to its web site, "For over 100 years Gloucester County operated the Shady
Lane Nursing Home in Clarksboro. At one time Shady Lane was the premier location
that residents chose for their family members who could no longer live on their
own. The property, which the county purchased as an Almshouse in the 1800's, was
severely deteriorating and the costs to bring the facility into modern medical
times were cost prohibitive. In addition to the severe physical condition of the
building, since the mid 1990's, the home was charged with increasing deficiencies
from state officials for quality of care issues. Faced with the challenge of what
to do, the Freeholder Board could have closed Shady Lane Nursing Home and ended
a long tradition of public care and pride for its most needy residents. But instead
they chose to keep Shady Lane and asked the GCIA to take over the operations of
the home. The decisions that this Freeholder Board has made to turn over the operations
of Shady Lane to the GCIA
have been exactly on target," said Freeholder Director Stephen M. Sweeney."
to it being called Shady Lane Home in 1961, it was called the Almshouse,
County Home and County Farm. The site consisting of over one hundred
acres of land, the Lippincott Homestead, that was
purchased from Elizabeth Lippincott for the price of $6,420 in 1860. The homestead
included a 3-story, red brick building and the family burial place.
A new building was erected at a cost of $11,750 in 1861. When the County Farm/Home
was first built, it reportedly received water from Rattlesnake Spring on the premises.
from publications of the Gloucester County Historical Society)
17th of March 1860 a committee consisting of John Sickler, William C. Sparks,
Amos J. Peaslee, Samuel Fisler and John
Pierson was appointed to receive proposals for the sale of a site for an almshouse
and to report plans for the building. On the ninth of May this committee reported
that they had advertised for such proposals, and that they had received about
thirty from different parts of the country.
the 22nd of May, this committee reported that they had purchased from Elizabeth
Lippincott, a descendant of Restore Lippincott, in Greenwich township, a farm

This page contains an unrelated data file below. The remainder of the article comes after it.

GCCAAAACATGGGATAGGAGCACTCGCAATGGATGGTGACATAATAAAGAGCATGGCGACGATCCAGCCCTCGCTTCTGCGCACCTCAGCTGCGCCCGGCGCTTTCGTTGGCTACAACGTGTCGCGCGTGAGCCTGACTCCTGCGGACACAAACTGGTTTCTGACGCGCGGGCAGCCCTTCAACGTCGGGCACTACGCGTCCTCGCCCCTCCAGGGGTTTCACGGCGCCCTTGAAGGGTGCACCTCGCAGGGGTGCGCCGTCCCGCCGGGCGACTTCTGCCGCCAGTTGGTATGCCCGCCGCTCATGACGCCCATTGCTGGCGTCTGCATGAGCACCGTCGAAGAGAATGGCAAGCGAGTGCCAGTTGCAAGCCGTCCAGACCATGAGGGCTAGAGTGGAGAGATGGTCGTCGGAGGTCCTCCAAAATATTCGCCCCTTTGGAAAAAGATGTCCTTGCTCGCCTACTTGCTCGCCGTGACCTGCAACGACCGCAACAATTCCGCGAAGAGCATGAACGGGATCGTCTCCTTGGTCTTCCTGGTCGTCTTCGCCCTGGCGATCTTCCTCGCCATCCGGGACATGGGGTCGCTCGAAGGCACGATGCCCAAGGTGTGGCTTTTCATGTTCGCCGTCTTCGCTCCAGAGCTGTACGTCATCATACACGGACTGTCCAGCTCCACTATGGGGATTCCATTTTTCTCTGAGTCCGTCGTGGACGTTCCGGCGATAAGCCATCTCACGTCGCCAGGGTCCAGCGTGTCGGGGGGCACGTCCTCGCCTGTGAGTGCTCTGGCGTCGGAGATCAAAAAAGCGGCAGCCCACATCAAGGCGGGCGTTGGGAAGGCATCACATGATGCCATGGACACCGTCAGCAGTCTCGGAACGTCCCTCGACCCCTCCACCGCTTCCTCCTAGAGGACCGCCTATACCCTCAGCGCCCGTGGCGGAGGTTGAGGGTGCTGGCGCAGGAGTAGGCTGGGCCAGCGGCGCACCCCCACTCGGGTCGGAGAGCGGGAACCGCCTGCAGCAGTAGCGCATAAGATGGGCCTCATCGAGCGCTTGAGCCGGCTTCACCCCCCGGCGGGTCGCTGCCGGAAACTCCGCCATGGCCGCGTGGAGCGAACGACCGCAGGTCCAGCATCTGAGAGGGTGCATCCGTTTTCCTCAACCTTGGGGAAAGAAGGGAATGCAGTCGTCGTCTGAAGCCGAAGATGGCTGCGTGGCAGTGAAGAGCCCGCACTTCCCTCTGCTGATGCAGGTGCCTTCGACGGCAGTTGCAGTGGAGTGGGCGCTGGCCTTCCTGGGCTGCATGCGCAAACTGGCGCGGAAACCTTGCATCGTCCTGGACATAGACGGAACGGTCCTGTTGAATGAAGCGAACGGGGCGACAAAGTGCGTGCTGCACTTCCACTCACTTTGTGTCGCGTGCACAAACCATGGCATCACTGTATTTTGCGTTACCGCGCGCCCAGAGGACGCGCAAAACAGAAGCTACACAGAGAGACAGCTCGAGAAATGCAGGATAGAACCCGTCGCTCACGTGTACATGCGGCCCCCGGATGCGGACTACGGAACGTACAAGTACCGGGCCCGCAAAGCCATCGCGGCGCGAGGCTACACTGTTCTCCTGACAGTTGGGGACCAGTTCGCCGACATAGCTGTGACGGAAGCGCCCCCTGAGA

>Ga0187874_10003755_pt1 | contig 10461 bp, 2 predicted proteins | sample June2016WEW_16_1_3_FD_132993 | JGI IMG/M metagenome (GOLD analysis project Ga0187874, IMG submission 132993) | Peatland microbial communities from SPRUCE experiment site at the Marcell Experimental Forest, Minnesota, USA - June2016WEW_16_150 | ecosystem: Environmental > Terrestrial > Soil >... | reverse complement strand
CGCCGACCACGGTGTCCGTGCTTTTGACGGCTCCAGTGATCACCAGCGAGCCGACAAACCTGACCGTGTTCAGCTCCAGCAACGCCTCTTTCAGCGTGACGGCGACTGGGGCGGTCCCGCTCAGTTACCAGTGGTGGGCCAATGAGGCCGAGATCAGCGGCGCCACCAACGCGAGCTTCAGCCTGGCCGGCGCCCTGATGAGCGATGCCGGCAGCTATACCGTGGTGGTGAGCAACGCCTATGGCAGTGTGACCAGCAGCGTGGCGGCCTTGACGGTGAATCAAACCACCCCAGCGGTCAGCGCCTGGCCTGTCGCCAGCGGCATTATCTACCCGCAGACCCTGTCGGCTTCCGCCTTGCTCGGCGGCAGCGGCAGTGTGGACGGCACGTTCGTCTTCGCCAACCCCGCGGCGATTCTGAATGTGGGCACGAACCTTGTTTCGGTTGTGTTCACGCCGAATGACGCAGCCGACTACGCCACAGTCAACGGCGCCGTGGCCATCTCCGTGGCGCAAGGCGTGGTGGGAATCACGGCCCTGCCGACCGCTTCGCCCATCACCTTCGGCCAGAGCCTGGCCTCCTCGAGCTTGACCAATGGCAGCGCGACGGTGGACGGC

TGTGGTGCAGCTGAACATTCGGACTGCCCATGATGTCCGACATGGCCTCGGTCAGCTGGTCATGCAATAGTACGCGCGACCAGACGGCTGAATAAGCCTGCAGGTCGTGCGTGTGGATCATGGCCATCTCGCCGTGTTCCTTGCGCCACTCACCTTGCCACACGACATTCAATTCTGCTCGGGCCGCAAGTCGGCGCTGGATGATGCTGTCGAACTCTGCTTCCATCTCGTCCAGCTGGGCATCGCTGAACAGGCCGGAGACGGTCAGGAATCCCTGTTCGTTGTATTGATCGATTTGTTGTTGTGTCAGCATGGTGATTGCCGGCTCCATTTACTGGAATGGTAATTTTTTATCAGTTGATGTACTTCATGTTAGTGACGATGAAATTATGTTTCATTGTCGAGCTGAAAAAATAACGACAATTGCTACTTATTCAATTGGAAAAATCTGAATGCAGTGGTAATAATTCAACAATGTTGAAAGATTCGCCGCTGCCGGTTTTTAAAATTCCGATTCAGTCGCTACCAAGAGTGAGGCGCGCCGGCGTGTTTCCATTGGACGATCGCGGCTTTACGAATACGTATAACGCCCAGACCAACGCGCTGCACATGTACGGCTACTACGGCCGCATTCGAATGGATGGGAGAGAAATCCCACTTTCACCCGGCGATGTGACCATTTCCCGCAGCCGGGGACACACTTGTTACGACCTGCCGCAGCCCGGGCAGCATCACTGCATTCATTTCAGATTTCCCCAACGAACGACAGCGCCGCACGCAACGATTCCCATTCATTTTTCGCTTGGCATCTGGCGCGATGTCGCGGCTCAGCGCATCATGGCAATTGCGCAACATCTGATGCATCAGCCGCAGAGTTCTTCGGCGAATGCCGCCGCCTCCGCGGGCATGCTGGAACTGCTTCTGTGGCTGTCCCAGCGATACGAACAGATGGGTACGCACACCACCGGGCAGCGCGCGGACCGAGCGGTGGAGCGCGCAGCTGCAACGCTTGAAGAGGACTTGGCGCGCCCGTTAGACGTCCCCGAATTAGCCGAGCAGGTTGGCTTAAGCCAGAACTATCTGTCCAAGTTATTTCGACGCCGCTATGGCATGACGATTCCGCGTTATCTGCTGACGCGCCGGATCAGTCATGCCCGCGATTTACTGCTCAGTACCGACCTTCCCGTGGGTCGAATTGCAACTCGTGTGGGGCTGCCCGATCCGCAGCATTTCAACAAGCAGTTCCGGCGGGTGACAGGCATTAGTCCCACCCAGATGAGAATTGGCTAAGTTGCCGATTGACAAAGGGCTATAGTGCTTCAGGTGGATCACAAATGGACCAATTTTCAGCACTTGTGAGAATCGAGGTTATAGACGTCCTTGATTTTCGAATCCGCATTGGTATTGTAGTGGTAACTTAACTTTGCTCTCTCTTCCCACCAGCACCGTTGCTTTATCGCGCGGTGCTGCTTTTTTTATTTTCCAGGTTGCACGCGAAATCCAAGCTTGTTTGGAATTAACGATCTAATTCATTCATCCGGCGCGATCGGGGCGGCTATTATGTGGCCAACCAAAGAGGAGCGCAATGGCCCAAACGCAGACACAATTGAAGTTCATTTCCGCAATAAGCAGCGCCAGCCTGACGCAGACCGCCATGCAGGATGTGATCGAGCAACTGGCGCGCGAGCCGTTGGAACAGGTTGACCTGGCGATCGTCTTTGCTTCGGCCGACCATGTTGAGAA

about one hundred acres at $60.00 per acre. On this farm was an excellent spring
of water which could be utilized for the supply of the buildings, and influence
the committee and the Board largely in the selection of this farm.
this same meeting, a general plan for an almshouse was presented by Mr. Button
of Camden, who estimated the cost of the building at $15,000.00. This plan was
adopted and specifications ordered. Proposals were advertised for and on August
8, 1860 the contract for building the house was awarded to William Beckett and
Aaron M. Wilkins at $11,750.00 and Amos J. Peaslee, John R. Sickler and Samuel
Fisler were appointed a committee to superintend the erection of the house. Until
this house was completed the paupers of Gloucester County were cared for at the
house that was sold to the County of Camden (Lakeland). The contractors for building
the almshouse were paid $25.00 for extra work. The total cost of the almshouse
property, including improvements was $25,667.01.
the erection of this house it has undergone no material changes. In 1867 a separate
building for insane paupers was erected. This building of stone was about one
hundred feet from the main building and had a capacity for six patients.
almshouse was a brick structure consisting of a central hall forty by forty feet
and two wings each thirty by thirty. The whole house having a height of three
stories above the basement which was used for dining, cooking, storage and heating."
October 23, 1955 the "A" Wing was added, and on June 24, 1962 a "B"
Wing was added. In 1971 a complete fire alarm and sprinkler systems was installed.
Each wing had a large sun room at the end with windows on three sides. These rooms
were connected with the grounds by ramps which made it possible to wheel patients
outdoors in fair weather. The Nurse's Station was centrally located at the intersection
of the two wings, and adjoined a waiting room lobby for visitors. At that time
the new modern kitchen was directly connected with a large new dining room in
the old building. The new building was fireproof throughout with reinforced concrete
floors and roof. There was also a fire tower in the new section which made it
possible for patients to leave the old building from the second and third floors
directly to the outside within a fireproof shelter. An emergency electric system
was installed that would go into operation automatically, in the event of power
failure. At that time the bed capacity was 125, including 6 private rooms.
of the "older" Shady Lane before the
completion of the new facility
this site for photographs of the new building.
A cemetery was established nearby.
April 15, 1945 a new building was proposed, being completed on April 1, 1962.
A Children's shelter was completed and dedicated in 1963.
for a new facility was started in March 2004, and completed in 2006. On September
6, 2005 Gloucester County opened the doors to the county's new Shady Lane Complex.
The new 55,000 square foot building features both Shady Lane Nursing Home, a 60
bed facility, and the new state-of-the art Shady Lane Child Development Center.
SEE THE LIPPINCOTT GENEALOGY & EARLY HISTORY
OF THIS PROPERTY